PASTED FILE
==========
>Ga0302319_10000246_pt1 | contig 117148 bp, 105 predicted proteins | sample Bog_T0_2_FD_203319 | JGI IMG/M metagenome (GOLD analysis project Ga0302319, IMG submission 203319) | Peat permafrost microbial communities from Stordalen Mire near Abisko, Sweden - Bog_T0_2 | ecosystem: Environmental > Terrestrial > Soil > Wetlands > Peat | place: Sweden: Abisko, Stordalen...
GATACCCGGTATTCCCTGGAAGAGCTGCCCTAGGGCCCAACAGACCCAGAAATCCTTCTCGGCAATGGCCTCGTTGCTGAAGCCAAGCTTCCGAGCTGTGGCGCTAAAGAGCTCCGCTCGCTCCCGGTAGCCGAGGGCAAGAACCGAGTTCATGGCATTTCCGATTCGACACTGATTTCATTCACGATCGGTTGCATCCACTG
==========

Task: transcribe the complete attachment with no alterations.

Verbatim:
>Ga0302319_10000246_pt1 | contig 117148 bp, 105 predicted proteins | sample Bog_T0_2_FD_203319 | JGI IMG/M metagenome (GOLD analysis project Ga0302319, IMG submission 203319) | Peat permafrost microbial communities from Stordalen Mire near Abisko, Sweden - Bog_T0_2 | ecosystem: Environmental > Terrestrial > Soil > Wetlands > Peat | place: Sweden: Abisko, Stordalen...
GATACCCGGTATTCCCTGGAAGAGCTGCCCTAGGGCCCAACAGACCCAGAAATCCTTCTCGGCAATGGCCTCGTTGCTGAAGCCAAGCTTCCGAGCTGTGGCGCTAAAGAGCTCCGCTCGCTCCCGGTAGCCGAGGGCAAGAACCGAGTTCATGGCATTTCCGATTCGACACTGATTTCATTCACGATCGGTTGCATCCACTG